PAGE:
function sort(sortField, sortDirection) {


For this to work with JS disabled, i replaced “#” in href attribute with a url containing the whole grid state as well as appropriate paging/sorting action. So now, paging and sorting links look like:

<a href="/Customer/List?Pager.CurrentPage=2&Pager.PageSize=5&Sorter.SortField=ID&Sorter.SortDirection=Asc&SearchForm.IsAdvanced=False&SearchForm.Keyword=&GridAction=GoToPage" onclick="goToPage(2); return false;">&gt;</a>

<a class="" href="/Customer/List?Pager.CurrentPage=1&Pager.PageSize=5&Sorter.SortField=FirstName&Sorter.SortDirection=Asc&SearchForm.IsAdvanced=False&SearchForm.Keyword=&GridAction=Sort" onclick="sort('FirstName', 'Asc'); return false;">First Name</a>

Notice that onclick now has a “return false;” statement. This suppresses default link action – which is to go to URL specified in HREF.

Internally this is implemented using Grid.GetQueryString and Grid.GenUrl methods, that are called from methods used to generate links – Grid.PageNavActionLink(…) and Grid.SortActionLink(…).

One nice side-effect from using this approach is that a Search Engine crawler like Google crawler should be able to crawl all the data in the grid using page/sort URLs.

For Page Size, I added “Refresh” button which is only displayed if JS is disabled:

<noscript><input type="submit" id="refresh-button" value="refresh" /></noscript>

One feature that doesn’t work yet for “JS disabled” mode is switching Search to Advanced Form. I will get it to work in next part.

4. Separate grid.js and grid.css
It is usually a bad practice to keep big chunks of javascript and CSS inline on the actual page. To correct this issue, I moved all grid javascript and styles into separate files.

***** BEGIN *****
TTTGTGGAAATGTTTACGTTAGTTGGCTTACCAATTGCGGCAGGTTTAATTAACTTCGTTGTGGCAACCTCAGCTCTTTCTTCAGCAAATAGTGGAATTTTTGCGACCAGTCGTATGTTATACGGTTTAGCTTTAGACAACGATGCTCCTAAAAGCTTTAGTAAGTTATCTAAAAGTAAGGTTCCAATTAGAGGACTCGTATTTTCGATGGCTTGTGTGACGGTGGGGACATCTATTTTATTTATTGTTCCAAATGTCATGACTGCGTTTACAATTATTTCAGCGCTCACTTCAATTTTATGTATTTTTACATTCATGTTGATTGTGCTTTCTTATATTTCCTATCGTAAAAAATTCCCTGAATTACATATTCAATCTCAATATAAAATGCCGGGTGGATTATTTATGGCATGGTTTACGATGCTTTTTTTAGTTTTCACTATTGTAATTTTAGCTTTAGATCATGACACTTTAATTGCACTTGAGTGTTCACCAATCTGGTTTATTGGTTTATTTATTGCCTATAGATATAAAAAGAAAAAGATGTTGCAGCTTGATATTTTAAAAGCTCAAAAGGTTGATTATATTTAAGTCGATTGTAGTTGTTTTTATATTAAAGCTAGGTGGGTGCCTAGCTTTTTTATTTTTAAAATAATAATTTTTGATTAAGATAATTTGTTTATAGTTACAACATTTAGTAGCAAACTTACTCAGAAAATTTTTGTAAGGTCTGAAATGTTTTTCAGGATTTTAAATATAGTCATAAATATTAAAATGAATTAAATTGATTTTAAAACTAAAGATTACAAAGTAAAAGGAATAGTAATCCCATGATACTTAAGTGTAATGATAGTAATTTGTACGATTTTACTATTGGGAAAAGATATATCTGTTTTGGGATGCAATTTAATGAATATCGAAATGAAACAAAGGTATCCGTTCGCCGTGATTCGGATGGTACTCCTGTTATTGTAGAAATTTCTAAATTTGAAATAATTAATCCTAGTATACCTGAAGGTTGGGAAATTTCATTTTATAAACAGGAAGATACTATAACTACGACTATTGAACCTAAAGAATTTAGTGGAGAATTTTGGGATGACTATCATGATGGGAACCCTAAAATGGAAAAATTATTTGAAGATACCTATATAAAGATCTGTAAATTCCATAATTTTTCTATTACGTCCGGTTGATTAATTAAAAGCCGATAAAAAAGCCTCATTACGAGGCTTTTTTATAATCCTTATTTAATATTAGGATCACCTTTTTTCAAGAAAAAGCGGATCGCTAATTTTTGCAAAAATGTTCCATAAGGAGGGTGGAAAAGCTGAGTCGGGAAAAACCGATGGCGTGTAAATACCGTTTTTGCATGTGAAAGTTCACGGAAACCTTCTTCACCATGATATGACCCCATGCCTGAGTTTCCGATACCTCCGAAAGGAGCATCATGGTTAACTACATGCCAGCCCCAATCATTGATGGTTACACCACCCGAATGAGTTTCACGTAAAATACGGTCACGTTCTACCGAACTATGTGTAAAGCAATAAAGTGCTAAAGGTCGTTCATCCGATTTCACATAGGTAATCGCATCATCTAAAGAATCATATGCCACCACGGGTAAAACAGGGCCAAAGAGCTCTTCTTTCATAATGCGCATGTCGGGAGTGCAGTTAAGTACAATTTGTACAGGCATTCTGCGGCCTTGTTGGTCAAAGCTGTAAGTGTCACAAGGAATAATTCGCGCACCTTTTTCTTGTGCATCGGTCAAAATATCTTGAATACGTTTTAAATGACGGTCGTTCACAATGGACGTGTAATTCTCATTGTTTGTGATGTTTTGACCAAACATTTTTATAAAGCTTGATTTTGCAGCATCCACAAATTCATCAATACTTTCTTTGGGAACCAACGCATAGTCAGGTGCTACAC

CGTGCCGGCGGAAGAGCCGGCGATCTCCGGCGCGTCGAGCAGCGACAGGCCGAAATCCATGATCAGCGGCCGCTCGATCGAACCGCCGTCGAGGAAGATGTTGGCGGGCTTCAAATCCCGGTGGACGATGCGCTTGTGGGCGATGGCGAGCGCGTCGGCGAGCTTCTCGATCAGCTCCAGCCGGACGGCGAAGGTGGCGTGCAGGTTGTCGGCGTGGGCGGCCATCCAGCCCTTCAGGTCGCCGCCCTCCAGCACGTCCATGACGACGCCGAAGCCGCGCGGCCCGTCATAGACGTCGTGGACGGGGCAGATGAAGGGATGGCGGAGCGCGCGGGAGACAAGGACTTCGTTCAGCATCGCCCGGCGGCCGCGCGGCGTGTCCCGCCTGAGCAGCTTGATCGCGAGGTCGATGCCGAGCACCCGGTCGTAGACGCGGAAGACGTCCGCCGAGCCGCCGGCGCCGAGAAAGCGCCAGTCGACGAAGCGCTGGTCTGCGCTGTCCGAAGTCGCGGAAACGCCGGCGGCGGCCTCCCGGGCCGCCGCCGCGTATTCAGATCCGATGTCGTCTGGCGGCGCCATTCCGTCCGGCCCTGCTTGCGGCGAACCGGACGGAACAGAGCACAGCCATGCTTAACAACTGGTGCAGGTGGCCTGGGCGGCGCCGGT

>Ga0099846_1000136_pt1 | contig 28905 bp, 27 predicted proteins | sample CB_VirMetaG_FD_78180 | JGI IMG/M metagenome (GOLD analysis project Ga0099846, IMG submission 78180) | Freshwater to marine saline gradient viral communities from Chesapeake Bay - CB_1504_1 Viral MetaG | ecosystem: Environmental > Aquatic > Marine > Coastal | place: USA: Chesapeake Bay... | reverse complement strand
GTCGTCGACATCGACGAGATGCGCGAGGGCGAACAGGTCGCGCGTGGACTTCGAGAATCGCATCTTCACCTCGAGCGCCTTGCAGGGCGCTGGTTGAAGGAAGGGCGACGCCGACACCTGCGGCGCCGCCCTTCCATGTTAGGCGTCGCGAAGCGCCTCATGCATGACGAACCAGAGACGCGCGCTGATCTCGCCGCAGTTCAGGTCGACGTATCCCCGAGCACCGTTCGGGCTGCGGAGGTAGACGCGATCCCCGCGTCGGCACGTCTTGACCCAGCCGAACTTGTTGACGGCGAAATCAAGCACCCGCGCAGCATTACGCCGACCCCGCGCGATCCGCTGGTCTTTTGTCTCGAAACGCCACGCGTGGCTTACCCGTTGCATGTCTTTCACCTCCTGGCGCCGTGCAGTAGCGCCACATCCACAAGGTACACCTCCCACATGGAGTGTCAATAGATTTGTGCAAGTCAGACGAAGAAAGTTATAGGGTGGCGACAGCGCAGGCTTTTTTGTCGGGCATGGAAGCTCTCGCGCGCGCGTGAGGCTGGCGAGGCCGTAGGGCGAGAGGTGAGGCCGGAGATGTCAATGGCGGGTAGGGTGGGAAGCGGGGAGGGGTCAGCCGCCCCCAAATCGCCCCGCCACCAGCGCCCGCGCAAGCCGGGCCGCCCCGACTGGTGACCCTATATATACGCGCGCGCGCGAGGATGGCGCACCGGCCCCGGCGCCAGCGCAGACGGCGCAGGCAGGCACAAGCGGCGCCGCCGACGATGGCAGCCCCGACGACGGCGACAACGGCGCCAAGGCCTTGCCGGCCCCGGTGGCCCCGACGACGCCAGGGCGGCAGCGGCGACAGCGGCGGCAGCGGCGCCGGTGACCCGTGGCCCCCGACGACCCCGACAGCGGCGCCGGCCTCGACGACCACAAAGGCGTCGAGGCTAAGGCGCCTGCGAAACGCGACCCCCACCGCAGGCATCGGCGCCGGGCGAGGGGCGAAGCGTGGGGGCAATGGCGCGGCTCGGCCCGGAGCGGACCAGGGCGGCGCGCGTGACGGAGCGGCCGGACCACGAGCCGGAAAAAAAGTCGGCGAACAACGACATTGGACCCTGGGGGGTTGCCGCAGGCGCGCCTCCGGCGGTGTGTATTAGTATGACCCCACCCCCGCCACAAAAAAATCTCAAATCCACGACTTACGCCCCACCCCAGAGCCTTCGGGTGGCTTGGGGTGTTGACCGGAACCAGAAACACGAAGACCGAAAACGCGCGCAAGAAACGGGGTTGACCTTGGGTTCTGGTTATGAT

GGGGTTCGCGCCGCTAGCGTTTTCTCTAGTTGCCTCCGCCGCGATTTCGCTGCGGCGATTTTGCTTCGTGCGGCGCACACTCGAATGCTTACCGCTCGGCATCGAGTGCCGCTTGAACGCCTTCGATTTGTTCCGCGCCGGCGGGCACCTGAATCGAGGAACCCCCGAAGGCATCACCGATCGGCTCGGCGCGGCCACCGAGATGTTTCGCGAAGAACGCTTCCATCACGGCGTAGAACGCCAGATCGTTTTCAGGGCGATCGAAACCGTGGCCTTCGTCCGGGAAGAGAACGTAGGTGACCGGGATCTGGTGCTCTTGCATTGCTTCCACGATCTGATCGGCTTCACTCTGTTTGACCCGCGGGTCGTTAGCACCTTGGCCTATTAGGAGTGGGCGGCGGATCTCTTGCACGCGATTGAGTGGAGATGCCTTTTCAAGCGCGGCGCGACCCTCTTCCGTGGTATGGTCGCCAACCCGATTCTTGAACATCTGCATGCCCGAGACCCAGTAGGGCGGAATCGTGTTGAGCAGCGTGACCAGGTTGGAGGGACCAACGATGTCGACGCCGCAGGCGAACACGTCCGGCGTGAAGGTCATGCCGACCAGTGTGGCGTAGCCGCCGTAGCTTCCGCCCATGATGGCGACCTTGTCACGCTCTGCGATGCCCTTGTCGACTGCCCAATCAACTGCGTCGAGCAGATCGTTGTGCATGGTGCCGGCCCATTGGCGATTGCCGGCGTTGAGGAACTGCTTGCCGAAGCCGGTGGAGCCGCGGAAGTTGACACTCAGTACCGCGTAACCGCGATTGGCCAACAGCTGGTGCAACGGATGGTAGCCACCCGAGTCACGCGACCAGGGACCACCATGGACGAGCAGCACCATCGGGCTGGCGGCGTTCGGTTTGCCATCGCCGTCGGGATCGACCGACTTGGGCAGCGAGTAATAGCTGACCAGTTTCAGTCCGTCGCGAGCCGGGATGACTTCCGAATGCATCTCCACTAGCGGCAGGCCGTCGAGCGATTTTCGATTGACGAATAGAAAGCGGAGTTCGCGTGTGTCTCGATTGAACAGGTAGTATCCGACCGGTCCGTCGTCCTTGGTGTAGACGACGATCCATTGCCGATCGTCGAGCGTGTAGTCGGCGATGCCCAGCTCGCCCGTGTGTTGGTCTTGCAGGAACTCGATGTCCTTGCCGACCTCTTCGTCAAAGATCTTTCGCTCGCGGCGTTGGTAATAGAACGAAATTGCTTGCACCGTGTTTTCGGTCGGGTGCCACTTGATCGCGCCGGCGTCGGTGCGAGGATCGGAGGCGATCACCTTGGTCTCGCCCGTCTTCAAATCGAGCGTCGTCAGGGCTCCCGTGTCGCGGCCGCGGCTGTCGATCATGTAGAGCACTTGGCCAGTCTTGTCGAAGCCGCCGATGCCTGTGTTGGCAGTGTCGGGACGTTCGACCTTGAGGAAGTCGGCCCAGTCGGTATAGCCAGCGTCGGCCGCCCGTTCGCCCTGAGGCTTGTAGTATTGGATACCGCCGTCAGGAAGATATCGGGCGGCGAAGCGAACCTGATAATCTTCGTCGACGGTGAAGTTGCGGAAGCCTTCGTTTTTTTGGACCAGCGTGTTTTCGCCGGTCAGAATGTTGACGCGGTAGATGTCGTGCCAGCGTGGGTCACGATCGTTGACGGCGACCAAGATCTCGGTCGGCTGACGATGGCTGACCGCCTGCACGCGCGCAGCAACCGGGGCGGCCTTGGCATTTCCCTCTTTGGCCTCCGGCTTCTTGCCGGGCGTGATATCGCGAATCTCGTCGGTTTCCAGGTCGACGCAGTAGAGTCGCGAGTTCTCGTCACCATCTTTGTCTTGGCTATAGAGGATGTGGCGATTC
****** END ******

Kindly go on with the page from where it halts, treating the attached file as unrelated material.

JS is now in ‘/Scripts/grid.js’.
CSS is now in ‘/Content/grid.css’.

This will also help with re-usability.


  • When adding conditions for Advanced search I discovered that C# String.Contains method doesn’t have an option for case-insensitive comparison. To do that I added string extensions from the following link:

    public static class StringExtensions
    	public static bool Contains(this String source, String value, StringComparison comparison)
    		return source.IndexOf(value, comparison) != -1;
    	public static bool ContainsCaseInsensitive(this String source, String value)
    		return Contains(source, value, StringComparison.CurrentCultureIgnoreCase);
  • When I worked on animation for hiding/showing advanced search, I noticed that animations ran asynchronously, so sometimes it would fully skip the first animation if the second animation was called right away.

    Originally the code looked like this:

    $("#search-form #advanced-link").click(function() {
    	//Hide keyword search form using slide up animation
    	//Hide/show appropriate links and form fields
    	//Display advanced search form using slide down animation

    Since slideUp was asynchronous, slideDown would get called even before slideUp would get started, so all I would see was the Keyword form disappearing (without animation) and Advanced search appearing with animation.

    To make sure that slideUp animation finished before calling slideDown – I changed the code to call slideDown in slideUp’s callback argument. Final code looks like this:

    $("#search-form #advanced-link").click(function() {
    	$("#search-form").slideUp("medium", function() {

Coming up…

Next will be the biggest task of them all. Making grid into re-usable control…



  1. When you write data in a search text box in the advanced search, then click the sorting link, the grid is both sorted and filtered by the criteria in the search text box.

    It should be sorted only and shouldn’t be filtered when the sort link is clicked, even if the search text box contains value.

    Comment by mohamed3asem — January 14, 2010 @ 9:21 am | Reply

  2. Hello friends

    Someone has the same example but in MVC 3 Razor?


    Comment by CARLOS ALVARADO (@CadavidAlvarado) — April 12, 2012 @ 6:57 pm | Reply